Edinburgh was coated in light snow on that February day, twenty-five years ago, the air a raw biting cold, as I set out to explore the ancient city. The National Gallery of Scotland lured me within, down a narrow staircase to an explosion of beauty, wildly out of proportion to the size of its modest rooms, its small wall space. I hold vague memories of standing in awe before landscapes, clusters of children in a garden, beautiful women, solemn portraits of men whose painted faces gazed back at me.
But one image remains etched in rich detail in my mind. I stopped, breathless, before John Duncan’s 1913 painting called, “St. Bride”. Two angels in gloriously patterned robes, whose miniature tapestries held scenes from Celtic mythology, were carrying a white-robed maiden, her hands joined in prayer. One angel supported her back with his hands, as her golden hair falling in great waves towards the sea. The other angel held her ankles while her knees rested on his shoulders. The angels’ wings were a symphony of colour from scarlet to rose to pale pink, shaded with greens, golds, midnight blues. The angels’ toes just brushed the surface of the sea where a seal swam ahead of them.
I had no idea what I was seeing.
“St. Bride” by John Duncan 1913
That evening, in the home of the friend with whom I was staying, I learned the story of Brigid. Legend tells that she was carried by angels across the seas from Ireland to Bethlehem in Judea, to be present at the birth of Jesus, that she became his foster mother. Other tales add that Brigid served Mary as mid-wife, and that when Herod was seeking the Child to destroy him, Brigid distracted the soldiers by running through the streets, allowing Mary and Joseph to escape with Jesus.
As I am sure you recognize, we are in the realm of story. But as I hope you realize, it is the story that matters, that lures us, inspires us, teaches us what we need to understand about life, about the sacred feminine aspect of the Holy.
Brigid, who was born in Ireland in 457 AD and founded a double monastery in Kildare sometime before her death in 524 AD, left no writings of her own. But there is a cauldron of stories that were carried in the oral tradition until Cogitosus, a monk of Kildare, wrote his “Life of Brigid” around 650 AD. At the time of his writing, Cogitosus noted that in the Kildare monastery, the nuns still guarded her sacred fire.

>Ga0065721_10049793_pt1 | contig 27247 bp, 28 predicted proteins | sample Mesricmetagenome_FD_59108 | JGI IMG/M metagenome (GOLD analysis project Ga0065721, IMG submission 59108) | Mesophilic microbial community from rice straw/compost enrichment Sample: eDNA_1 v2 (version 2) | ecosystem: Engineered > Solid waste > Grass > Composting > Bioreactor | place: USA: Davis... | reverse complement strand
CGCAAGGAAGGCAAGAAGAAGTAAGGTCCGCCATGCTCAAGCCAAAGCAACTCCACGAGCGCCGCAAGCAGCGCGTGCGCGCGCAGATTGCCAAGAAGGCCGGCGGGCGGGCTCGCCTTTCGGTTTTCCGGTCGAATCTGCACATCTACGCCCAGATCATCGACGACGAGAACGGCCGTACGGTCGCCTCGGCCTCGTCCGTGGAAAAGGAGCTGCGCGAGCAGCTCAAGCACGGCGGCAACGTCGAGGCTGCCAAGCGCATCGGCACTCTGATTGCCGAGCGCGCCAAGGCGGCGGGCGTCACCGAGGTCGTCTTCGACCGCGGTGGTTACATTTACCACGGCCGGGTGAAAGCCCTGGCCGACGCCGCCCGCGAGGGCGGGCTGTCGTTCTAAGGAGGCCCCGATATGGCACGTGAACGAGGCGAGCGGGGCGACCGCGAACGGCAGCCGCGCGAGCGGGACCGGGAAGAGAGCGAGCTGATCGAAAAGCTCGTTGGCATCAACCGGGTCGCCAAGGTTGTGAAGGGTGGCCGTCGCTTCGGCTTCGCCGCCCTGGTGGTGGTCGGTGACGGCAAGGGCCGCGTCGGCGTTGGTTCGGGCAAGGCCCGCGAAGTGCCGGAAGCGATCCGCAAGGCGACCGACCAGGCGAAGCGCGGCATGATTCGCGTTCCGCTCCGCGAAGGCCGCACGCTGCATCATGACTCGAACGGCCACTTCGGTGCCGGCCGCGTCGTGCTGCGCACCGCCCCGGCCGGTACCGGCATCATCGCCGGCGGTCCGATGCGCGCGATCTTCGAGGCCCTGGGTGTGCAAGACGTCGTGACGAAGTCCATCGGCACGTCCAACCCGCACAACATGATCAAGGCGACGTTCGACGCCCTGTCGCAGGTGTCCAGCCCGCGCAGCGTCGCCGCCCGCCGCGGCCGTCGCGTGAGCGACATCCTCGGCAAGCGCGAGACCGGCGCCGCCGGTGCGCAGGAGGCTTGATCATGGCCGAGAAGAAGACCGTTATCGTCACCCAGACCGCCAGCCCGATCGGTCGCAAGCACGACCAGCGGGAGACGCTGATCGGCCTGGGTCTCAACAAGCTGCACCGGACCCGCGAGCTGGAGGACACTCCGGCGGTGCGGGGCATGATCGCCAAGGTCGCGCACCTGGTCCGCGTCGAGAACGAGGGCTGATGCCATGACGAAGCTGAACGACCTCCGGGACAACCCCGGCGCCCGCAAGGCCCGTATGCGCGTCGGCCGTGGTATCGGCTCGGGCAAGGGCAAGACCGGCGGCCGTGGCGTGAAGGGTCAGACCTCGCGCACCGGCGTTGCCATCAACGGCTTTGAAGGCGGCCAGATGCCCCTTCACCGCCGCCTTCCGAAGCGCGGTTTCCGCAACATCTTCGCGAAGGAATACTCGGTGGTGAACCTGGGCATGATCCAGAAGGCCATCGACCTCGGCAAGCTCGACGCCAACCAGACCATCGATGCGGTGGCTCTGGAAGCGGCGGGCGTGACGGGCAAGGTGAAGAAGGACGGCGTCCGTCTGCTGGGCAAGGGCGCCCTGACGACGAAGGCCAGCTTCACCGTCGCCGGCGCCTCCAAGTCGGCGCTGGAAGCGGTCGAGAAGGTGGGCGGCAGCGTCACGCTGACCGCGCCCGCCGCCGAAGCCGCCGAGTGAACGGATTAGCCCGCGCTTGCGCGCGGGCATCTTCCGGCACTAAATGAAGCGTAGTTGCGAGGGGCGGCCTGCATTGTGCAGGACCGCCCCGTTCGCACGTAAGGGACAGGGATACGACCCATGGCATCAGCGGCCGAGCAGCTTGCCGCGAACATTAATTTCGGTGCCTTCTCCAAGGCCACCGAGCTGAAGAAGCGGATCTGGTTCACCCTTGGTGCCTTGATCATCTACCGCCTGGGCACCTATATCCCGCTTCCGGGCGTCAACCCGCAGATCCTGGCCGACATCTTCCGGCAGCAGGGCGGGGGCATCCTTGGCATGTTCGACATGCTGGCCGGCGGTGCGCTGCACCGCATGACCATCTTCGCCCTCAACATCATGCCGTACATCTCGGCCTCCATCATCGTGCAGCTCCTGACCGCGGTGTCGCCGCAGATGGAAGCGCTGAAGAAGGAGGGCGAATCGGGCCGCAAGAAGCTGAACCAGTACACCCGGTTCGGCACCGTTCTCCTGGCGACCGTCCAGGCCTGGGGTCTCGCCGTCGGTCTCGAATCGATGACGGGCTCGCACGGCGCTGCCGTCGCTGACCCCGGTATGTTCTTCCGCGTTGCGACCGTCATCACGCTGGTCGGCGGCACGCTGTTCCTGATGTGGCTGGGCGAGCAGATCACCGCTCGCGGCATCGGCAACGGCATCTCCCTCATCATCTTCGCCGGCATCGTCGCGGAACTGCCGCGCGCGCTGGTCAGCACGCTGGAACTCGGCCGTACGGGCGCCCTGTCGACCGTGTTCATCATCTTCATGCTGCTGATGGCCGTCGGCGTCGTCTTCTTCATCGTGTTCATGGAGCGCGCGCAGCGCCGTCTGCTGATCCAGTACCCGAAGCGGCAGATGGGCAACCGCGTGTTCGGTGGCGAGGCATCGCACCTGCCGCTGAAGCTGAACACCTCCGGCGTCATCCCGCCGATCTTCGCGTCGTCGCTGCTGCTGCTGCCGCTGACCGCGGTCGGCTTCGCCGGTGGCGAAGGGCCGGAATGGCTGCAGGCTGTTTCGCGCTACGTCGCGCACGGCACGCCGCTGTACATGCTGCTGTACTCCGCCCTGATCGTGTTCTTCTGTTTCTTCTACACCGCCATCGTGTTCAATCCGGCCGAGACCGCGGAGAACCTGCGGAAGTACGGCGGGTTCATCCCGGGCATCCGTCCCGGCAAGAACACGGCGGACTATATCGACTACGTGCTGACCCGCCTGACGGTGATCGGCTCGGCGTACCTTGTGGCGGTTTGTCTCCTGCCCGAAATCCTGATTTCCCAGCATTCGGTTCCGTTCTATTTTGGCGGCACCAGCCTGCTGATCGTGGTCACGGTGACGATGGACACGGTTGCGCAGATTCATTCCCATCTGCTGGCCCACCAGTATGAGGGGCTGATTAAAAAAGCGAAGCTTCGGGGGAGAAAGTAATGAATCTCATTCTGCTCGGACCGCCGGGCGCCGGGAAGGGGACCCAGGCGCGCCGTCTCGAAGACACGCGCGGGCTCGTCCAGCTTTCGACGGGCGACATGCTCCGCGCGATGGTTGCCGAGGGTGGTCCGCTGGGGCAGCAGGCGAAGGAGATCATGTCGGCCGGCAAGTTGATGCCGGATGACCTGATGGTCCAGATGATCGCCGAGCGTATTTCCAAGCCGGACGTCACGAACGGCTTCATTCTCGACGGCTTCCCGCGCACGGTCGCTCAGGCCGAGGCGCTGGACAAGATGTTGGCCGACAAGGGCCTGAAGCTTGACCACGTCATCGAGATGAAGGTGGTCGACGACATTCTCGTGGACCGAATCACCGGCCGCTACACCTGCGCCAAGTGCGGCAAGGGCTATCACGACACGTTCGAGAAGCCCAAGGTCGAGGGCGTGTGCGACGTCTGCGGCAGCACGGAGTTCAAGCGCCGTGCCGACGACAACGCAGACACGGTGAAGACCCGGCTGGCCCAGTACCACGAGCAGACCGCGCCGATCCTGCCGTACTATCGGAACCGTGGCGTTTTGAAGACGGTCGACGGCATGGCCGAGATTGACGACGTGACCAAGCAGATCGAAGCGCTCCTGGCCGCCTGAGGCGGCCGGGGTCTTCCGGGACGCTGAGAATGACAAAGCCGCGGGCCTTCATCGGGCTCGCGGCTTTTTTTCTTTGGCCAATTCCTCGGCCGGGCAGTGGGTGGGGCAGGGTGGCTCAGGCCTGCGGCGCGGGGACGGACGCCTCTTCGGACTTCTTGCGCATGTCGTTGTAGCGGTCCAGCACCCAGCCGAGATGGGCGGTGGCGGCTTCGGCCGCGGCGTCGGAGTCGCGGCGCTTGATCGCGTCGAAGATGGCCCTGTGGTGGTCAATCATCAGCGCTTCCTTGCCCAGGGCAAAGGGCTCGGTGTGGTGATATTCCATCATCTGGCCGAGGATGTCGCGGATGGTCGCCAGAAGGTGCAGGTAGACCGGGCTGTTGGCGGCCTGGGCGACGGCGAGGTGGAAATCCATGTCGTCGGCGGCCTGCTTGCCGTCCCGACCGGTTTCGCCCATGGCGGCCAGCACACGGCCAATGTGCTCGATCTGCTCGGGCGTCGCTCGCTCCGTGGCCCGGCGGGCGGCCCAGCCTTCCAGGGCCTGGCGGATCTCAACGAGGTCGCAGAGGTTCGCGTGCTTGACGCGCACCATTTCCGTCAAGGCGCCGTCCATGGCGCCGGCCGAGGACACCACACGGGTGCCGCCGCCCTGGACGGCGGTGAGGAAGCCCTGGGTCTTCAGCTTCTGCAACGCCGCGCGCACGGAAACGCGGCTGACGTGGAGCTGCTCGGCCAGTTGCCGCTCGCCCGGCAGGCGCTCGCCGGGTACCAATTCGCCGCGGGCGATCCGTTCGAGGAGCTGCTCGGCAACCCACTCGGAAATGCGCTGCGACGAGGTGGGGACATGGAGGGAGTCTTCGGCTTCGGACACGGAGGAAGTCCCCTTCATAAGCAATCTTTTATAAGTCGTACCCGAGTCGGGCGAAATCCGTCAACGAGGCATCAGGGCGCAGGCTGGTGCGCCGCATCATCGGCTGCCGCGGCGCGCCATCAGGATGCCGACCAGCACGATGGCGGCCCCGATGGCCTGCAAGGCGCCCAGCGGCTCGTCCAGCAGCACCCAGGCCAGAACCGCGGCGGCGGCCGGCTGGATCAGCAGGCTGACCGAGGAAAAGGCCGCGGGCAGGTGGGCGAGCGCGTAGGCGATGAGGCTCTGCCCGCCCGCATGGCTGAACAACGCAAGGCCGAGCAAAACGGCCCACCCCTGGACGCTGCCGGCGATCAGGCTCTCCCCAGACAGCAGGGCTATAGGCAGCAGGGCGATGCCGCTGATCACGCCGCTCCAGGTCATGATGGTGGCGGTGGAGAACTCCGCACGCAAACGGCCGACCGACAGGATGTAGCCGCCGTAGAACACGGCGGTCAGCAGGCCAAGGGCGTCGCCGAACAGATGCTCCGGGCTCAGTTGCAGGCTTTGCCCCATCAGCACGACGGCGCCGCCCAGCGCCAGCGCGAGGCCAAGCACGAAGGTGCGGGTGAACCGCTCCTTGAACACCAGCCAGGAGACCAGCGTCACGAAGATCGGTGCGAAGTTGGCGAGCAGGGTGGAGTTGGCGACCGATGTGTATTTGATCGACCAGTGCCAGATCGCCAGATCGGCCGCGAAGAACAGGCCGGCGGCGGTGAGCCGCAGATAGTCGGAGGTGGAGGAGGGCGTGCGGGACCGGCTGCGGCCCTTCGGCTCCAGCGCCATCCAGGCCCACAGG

According to Cogitosus, Brigid was the daughter of Dubhthach, a pagan noble of Leinster, while her mother Brocseach was a Christian. Baptized at an early age, Brigid was fostered by a Druid. The stories of Brigid reveal her spirit of compassion for the poor: one day when she was a child, after she had milked the cows, she gave away the milk to some poor persons who were passing. She feared her mother’s reproof, but when she arrived home, her milk pail was found to be even fuller that that of the other maidens.
The adult Brigid approached a rich landowner, asking for land where she might grow food for the poor. The landowner agreed to give her as much land as she could cover with her cloak. Brigid lay down her cloak and it expanded until it covered many, many acres. Another story tells of Brigid’s father preparing for her marriage to a nobleman while Brigid herself wanted to become a nun. Through the intervention of the Christian King of Leinster, Brigid’s desire was granted. With seven other young women Brigid was consecrated to Christ. In a wonderful tale, during the Ceremony for Consecration of a woman to Christ, the very old Bishop Mel of Ardagh mistakenly read for Brigid the words for Consecration of a Bishop. When his mistake was pointed out to him by co-presider Bishop MacCaille of Longford, Mel insisted that the Consecration would stand, as it must have been the work of the Holy Spirit, and that Brigid would be the only woman to hold the episcopal office in Ireland.
In the book Miniature Lives of the Saints, I came upon this explanation for Brigid’s title, “The Mary of the Gael”: At a synod held near Kildare, during the lifetime of the saint, says an old legend, one of the fathers declared that he had seen a vision, and that the Blessed Virgin would on the morrow appear among them. Next day Brigid arrived with her companions, and the father immediately exclaimed, “There is the holy Mary whom I saw in my dream.” Brigid accordingly came to be called “The Mary of the Gael,” that is, of the Irish; for so pure was she in spirit, so holy in every action, so modest, so gentle, so filled with mercy and compassion, that she was looked on as the living image in soul and body of Mary the Mother of God. (London, Burns and Oates, 1959)
Legend says that Brigid’s mother gave birth to her on the doorstep of their home, one foot within, one foot outside the home. This would seem to be a prophecy for a life that would become a threshold, bridging pagan and Christian, woman and man, rich and poor….Goddess and Saint.
For the story of Brigid, founder of the Christian Monastery of Kildare is interwoven with the ancient Irish goddess who shares her name. As goddess, Brigid is known as maiden, mother and crone. And the Feast of Saint Brigid, February 1st, coincides with the ancient Celtic Festival of Imbolc, the beginning of spring. It is Brigid who “breathes life into the mouth of dead winter”. It is Brigid who holds the Cailleach energy, the energy of the cauldron where our lives, individually and communally, need to be transformed through the power of her fire, her water. We are now halfway through the dark time of the year, the feminine days within the transformative cauldron. This is the time when, as Celtic teacher Dolores Whelan says, winter is pregnant with summer.
As we celebrate Brigid’s Day we turn our eyes, our hearts, towards the maiden aspect of the sacred feminine, awaiting the return of the young days of spring, the promise of new life within as well as outside of us.